So, the experiment continues. I’m over the panic and worry for the moment, the money that’s out there will trickle back with every copy we’ve sold. Right now we’re sitting at over 50+ copies, which isn’t terrible, but it’s not great either. We’ve made about $100.00, which I am incredibly grateful for, and the most profitable copy of the book I sold was emailing the ebook to a friend who bought it directly from me. And I think my experience is very different from what Jowita Bydlowska talked about in the National Post, primarily because the kind of books we’re writing are different, but the struggles are the same–to find an audience, to build up a readership, to make it on your own–it’s akin to the scrappy DIY-nature of most of my life. And I’m staying true to my list, to the distilled goal anyway, of making a living by my pen–even if right now it’s coming in painfully slow drips and drops of $10.00 payments from Amazon.

We’re getting there. I’m now realizing that perhaps I was premature in crossing “write a novel” off my list, because while I might not be an author in the traditional sense, I did find the essence of myself in that list. “Write a novel” wasn’t the end, it was really just the beginning.

January 16th, 2015

The One With The Kilt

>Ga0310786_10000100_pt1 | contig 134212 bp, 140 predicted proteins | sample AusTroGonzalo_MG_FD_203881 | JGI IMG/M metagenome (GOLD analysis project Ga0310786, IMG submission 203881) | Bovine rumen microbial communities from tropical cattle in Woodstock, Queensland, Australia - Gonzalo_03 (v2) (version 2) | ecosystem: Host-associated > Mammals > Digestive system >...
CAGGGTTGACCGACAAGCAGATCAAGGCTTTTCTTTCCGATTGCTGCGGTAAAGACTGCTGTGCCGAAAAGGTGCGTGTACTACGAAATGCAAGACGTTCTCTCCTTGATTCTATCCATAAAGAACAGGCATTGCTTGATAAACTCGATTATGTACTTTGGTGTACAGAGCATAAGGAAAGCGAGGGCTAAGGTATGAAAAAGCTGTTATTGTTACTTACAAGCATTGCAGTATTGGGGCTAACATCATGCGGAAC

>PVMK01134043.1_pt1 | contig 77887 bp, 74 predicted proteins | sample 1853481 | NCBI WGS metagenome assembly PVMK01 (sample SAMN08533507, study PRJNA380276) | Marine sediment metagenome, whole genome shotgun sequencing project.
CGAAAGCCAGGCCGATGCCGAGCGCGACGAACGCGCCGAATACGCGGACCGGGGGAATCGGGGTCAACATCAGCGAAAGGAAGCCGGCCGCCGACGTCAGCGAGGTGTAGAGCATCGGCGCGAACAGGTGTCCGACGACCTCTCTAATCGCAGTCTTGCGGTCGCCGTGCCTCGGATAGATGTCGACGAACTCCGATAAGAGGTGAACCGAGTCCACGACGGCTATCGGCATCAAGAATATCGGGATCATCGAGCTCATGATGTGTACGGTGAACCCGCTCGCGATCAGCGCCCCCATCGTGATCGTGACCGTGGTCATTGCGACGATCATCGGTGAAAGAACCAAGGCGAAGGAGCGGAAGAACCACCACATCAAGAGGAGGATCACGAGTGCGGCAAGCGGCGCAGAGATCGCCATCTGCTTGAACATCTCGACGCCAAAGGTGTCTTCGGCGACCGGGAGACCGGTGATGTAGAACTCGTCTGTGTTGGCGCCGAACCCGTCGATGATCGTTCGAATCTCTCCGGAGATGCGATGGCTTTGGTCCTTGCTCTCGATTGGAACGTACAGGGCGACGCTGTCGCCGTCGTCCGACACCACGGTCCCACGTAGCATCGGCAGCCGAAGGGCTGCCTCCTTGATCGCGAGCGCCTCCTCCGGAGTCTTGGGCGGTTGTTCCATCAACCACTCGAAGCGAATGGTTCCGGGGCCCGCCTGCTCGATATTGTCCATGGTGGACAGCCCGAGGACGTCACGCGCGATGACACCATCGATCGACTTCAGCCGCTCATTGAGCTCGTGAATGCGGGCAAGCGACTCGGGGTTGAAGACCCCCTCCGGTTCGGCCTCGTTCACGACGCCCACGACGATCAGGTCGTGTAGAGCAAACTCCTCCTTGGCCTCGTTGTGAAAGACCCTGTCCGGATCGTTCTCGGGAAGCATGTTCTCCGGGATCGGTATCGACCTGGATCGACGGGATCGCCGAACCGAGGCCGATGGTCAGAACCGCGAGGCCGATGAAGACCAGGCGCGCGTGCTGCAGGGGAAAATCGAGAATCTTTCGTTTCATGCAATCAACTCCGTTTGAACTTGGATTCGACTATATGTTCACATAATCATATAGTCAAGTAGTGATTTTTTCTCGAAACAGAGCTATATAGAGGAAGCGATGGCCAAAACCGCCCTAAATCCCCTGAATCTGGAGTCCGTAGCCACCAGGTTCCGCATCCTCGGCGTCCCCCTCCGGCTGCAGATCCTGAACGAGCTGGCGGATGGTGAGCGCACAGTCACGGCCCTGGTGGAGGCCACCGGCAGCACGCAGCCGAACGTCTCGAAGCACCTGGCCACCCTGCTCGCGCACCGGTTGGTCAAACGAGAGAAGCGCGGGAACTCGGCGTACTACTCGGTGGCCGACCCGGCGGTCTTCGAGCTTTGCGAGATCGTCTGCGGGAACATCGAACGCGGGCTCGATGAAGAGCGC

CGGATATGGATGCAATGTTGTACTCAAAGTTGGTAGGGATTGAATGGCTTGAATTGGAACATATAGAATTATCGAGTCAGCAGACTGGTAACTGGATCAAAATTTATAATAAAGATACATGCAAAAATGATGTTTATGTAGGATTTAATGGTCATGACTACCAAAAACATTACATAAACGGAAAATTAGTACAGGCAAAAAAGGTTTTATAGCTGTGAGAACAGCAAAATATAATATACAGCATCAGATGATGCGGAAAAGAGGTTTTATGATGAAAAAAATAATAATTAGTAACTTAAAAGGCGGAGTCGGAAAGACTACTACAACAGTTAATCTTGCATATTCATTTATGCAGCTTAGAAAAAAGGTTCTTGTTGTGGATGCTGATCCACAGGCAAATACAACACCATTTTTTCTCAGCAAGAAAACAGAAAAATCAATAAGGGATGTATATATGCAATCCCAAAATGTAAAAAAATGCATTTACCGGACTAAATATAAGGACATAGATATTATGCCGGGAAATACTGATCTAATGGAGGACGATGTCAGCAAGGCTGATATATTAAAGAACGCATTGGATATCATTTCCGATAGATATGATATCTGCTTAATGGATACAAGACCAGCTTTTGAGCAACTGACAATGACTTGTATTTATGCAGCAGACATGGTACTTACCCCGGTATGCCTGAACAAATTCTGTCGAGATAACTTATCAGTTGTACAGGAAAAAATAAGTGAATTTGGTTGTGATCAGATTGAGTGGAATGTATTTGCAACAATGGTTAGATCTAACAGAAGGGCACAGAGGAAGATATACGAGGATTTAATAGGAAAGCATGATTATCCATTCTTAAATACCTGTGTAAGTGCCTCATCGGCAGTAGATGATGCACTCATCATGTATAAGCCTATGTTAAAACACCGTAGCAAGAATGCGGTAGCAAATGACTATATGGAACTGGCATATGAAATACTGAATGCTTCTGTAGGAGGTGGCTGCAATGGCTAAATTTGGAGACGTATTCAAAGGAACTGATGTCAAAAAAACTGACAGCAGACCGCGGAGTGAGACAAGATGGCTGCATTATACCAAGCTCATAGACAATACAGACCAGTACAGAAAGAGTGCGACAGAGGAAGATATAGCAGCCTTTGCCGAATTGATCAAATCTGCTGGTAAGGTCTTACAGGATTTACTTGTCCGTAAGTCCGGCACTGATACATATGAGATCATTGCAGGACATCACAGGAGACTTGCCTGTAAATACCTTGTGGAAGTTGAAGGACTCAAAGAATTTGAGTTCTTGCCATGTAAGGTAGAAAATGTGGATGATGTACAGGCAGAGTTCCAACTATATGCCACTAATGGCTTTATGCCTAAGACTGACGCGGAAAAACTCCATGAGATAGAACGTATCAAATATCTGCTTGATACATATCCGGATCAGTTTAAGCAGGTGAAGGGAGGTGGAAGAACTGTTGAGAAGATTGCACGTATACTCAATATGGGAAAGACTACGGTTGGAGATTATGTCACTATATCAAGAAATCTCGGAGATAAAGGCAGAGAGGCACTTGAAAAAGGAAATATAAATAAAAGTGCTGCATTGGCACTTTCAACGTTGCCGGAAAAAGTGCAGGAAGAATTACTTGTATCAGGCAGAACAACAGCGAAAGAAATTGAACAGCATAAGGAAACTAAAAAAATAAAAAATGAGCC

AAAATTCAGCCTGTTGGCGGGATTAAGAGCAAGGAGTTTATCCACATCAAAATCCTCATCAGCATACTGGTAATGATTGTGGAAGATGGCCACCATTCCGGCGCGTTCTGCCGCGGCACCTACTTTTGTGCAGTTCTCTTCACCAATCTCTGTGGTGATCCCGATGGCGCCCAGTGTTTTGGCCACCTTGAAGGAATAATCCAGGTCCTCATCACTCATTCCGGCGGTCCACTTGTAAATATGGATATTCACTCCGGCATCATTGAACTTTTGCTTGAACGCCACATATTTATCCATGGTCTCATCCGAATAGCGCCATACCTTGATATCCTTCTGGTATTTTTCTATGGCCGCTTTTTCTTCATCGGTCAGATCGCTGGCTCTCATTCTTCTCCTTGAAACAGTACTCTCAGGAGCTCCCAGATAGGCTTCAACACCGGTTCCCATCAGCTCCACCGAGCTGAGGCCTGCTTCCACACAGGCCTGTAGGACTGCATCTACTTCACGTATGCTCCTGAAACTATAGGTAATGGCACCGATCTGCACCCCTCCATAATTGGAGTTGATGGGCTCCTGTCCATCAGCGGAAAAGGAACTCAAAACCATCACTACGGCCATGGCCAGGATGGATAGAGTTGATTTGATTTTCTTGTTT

Back when my mother was in high school in Mississauga, at Gordon Graydon, she wore a kilt–the one on the attached photo. She’s standing on the far end, next to my grandmother, and both great-grandmothers, with my uncle in front. They lived not far away from where my in-laws live to this day, in the house where my husband grew up. After my mother had her accident, so much of her old clothing ended up folded and away in the closet in our spare room, the sewing room, the one my grandmother would sleep in on the nights she would stay with us if my father was working. I like to think I would have discovered the kilt anyway, would have worn it regardless, because I loved it and wore it all through high school with black tights, liquid eyeliner and big, clunky black shoes. I wore in waiting for the bus in sub-zero temperatures that would meander all around the neighbourhood, eventually picking Katrina up, and we’d spend an hour, even more, in transit to get downtown where we’d walk up and down Queen Street like we knew what we were doing. Oh, that bus ride, it was killer, it took ages and ages, transferring at Square One, which, back then, was just rows and rows of orange-striped buses that were never remotely on time. I wore that kilt out dancing until all hours of the night after Lesley got her license, and we’d end up downtown at RPMĀ  after filling up on Diet Coke and Mars bars, which masqueraded for dinner. I wore that kilt late at night, hanging out with the skinheads at Michael’s with my friend Amanda, terrified at the conversation, and thrilled to be there at all, sipping a tiny class of ridiculously warm and watered down draft, and wondering if it was a good thing that a fellow named Chad had my phone number (it ended up being fine, really thanks to Jay, who bailed me out of so many situations when we were in high school). I wore that kilt rolled up so it would appear shorter, and never dry-cleaned it–wore it until the buckle wore through the leather. Maybe I wore that kilt because it was my mother’s. Wore it because it belonged to her, and I could thread my way back to her, ever so slightly, even though we were not remotely the same size, same build, or even really had the same colouring.